Marshall Field's History

700 Nicollet Mall
Minneapolis, Minnesota 55402-2040

Telephone: (612) 375-2200
Fax: (612) 375-2795

Division of Target Corporation
Incorporated: 1901 as Marshall Field & Company, Inc.
Employees: 26,000
Sales: $2.58 billion (2003)
NAIC: 452110 Department Stores; 454110 Electronic Shopping and Mail-Order Houses

Company Perspectives:

At Marshall Field's stores, the guest is always first. This guest-focused approach has inspired millions of shoppers across the Midwest and beyond to look to Marshall Field's for fashion leadership, superb guest service and a commitment to community involvement.

Key Dates:

Potter Palmer opens a retail dry goods store called P. Palmer & Company on Lake Street in Chicago, soon finding success creating an upscale emporium catering to women.
Marshall Field and Levi Z. Leiter buy into Palmer's enterprise, which is renamed Field, Palmer & Leiter.
Field and Leiter buy out Palmer, renaming the firm Field, Leiter & Company.
Field and Leiter move their store to State and Washington Streets.
The store is destroyed in the Great Chicago Fire; three weeks later, it reopens at a temporary site.
The retail store reopens in a new building at State and Washington.
Another fire burns the store to the ground, forcing another temporary relocation.
Field, Leiter & Company returns once again to State and Washington.
Field buys out Leiter and renames the firm Marshall Field & Company.
Field's retail store opens its bargain basement area.
The company is incorporated as Marshall Field & Company, Inc.
Marshall Field dies, leaving ownership of his company to a complex family trust; John G. Shedd takes over as president.
Field family trustees sell 90 percent of their company shares to the firm's officers and managers.
The Frederick & Nelson department store in Seattle, Washington, is acquired.
The company finishes construction of the mammoth $35 million Merchandise Mart, new home of the wholesale and manufacturing divisions; Marshall Field & Co. offers shares to the public for the first time; the Field family retains a 10 percent stake.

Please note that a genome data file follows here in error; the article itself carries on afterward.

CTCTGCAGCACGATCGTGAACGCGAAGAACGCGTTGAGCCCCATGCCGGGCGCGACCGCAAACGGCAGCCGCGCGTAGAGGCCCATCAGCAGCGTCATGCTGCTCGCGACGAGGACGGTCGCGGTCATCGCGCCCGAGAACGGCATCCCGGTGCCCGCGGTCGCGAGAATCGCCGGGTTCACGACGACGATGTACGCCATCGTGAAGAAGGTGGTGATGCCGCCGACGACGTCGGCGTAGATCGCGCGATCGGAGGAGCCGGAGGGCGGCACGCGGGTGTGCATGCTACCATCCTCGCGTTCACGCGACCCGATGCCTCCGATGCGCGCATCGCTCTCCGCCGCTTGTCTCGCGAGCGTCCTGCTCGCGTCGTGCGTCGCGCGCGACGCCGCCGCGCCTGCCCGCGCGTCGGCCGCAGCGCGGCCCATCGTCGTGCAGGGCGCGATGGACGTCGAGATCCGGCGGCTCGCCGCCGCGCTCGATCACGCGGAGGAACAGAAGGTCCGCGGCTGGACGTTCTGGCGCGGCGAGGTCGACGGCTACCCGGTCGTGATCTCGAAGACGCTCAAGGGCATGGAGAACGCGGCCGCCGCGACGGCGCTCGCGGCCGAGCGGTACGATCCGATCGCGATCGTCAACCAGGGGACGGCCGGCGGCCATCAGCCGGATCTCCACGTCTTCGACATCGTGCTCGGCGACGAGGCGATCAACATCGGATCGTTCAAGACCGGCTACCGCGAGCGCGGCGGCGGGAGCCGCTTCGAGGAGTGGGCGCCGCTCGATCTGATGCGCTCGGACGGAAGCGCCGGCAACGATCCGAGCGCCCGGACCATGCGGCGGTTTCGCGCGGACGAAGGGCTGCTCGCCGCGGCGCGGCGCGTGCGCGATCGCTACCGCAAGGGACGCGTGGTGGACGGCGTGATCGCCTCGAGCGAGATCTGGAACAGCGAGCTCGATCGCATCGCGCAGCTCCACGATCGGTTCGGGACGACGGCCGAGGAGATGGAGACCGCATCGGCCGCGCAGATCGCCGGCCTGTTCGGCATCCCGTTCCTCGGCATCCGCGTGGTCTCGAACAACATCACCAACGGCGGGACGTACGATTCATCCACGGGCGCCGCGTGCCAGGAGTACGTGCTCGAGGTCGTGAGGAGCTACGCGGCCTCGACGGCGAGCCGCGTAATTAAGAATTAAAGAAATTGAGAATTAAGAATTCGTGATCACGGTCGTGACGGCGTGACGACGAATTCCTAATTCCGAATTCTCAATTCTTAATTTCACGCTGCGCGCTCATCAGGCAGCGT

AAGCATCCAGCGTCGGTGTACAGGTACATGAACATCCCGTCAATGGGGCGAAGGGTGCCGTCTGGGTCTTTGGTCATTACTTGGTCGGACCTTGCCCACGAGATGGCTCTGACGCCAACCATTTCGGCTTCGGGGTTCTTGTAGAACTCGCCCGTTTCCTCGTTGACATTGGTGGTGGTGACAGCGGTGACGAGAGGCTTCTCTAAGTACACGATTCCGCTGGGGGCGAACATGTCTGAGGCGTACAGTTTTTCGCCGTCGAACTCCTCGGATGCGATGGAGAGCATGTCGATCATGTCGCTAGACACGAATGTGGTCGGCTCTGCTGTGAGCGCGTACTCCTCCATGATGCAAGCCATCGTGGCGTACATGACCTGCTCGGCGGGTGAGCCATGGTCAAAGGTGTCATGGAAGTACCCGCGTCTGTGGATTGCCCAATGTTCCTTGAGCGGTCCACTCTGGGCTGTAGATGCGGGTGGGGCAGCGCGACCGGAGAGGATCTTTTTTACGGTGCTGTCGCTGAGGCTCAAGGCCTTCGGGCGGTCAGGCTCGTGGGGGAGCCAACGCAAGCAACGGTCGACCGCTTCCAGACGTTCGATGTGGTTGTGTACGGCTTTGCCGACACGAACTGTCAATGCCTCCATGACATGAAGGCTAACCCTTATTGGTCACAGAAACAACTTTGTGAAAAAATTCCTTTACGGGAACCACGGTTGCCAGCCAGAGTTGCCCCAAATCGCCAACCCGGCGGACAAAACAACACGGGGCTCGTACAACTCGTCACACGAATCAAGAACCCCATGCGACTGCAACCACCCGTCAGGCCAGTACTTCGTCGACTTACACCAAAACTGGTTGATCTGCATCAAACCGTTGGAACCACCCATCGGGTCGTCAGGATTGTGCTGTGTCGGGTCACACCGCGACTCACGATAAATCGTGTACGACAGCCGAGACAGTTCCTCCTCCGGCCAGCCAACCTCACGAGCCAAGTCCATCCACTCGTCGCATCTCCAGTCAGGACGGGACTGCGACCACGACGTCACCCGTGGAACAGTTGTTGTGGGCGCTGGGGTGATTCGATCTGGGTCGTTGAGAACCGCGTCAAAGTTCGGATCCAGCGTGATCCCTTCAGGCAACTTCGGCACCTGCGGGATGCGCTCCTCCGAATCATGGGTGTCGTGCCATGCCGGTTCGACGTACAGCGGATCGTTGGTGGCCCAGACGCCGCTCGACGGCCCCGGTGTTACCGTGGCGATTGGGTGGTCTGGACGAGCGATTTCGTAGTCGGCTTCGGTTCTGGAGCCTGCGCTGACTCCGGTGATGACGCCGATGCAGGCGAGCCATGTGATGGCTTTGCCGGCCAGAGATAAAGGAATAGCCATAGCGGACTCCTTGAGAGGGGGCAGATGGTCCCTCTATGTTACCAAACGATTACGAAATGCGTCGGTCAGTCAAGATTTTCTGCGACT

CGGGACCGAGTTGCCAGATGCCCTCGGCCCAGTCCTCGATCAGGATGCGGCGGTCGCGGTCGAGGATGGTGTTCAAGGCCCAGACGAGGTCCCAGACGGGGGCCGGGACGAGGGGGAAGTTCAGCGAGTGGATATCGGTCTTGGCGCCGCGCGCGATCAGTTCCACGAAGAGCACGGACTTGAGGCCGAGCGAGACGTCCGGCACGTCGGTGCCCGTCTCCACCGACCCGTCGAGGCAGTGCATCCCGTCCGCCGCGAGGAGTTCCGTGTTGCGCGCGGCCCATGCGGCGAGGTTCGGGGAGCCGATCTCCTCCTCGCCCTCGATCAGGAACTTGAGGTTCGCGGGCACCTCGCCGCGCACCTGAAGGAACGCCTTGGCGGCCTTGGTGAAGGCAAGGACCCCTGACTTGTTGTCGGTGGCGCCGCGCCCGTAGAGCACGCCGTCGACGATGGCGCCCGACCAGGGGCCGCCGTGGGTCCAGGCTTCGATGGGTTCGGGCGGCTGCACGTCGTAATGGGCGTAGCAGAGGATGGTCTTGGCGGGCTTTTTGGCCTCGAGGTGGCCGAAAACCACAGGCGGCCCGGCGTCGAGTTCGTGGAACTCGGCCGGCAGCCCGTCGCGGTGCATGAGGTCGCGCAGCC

At the height of the depression, Marshall Field & Co. posts a net loss of $8 million.
James O. McKinsey is brought in from the outside as chairman and CEO to direct the liquidation of the wholesale division.
The Merchandise Mart is sold to Joseph P. Kennedy for $12.9 million.
Marshall Field completes the divestment of its manufacturing operations, selling Fieldcrest Mills.
The company leads the development of Old Orchard, a new shopping center in Skokie, Illinois, featuring a Marshall Field's store.
The Field family sells its last remaining holdings in Marshall Field & Co.
Water Tower Place, half-owned by the company, is completed on Chicago's North Michigan Avenue and includes a new Marshall Field's store.
Carter Hawley Hale Stores, Inc. launches a takeover bid that is rejected by Marshall Field's board.
The first Marshall Field store outside the Midwest opens in Houston, Texas.
To fend off a takeover bid led by Carl Icahn, Marshall Field sells itself to BATUS Inc., a division of B.A.T. Industries PLC, for $367.6 million.
A $110 million, five-year renovation of the flagship State Street store is launched.
To fend off a hostile takeover led by James Goldsmith, B.A.T. Industries announces that it will sell off its U.S. retailing operations.
Dayton Hudson Corporation acquires Marshall Field's for $1.04 billion.
Marshall Field's exits from the Texas market, selling its four stores there.
Dayton Hudson changes its name to Target Corporation.
Target rebrands its Dayton's and Hudson's department stores under the Marshall Field's banner.
Target announces that it will explore a possible sale of Marshall Field's.

Company History:

Further Reading:

  • Baeb, Eddie, "Field's a Smaller Department for Target: As Chain Grows, Local Retailer Becomes Less Important," Crain's Chicago Business, July 24, 2000, p. 1.
  • Barmash, Isadore, "BATUS Bid Is Accepted by Field," New York Times, March 17, 1982, p. D1.
  • Berg, Eric N., "Marshall Field Deal by Dayton," New York Times, April 20, 1990, p. D1.
  • Berner, Robert, "Dayton Hudson's Once-Fashionable Stores Tread Water," Wall Street Journal, August 1, 1996, p. B4.
  • Blackburn, Tom F., "Hard Times Nurtured Marshall Field," Nation's Business, February 1932, p. 55.
  • Chandler, Susan, "Target Corp. Makes Field's Day: Renaming Ends Era of Dayton's, Hudson's Stores," Chicago Tribune, January 13, 2001, p. 1.
  • ------, "Under the Gun at Dayton Hudson," Business Week, May 20, 1996, pp. 66+.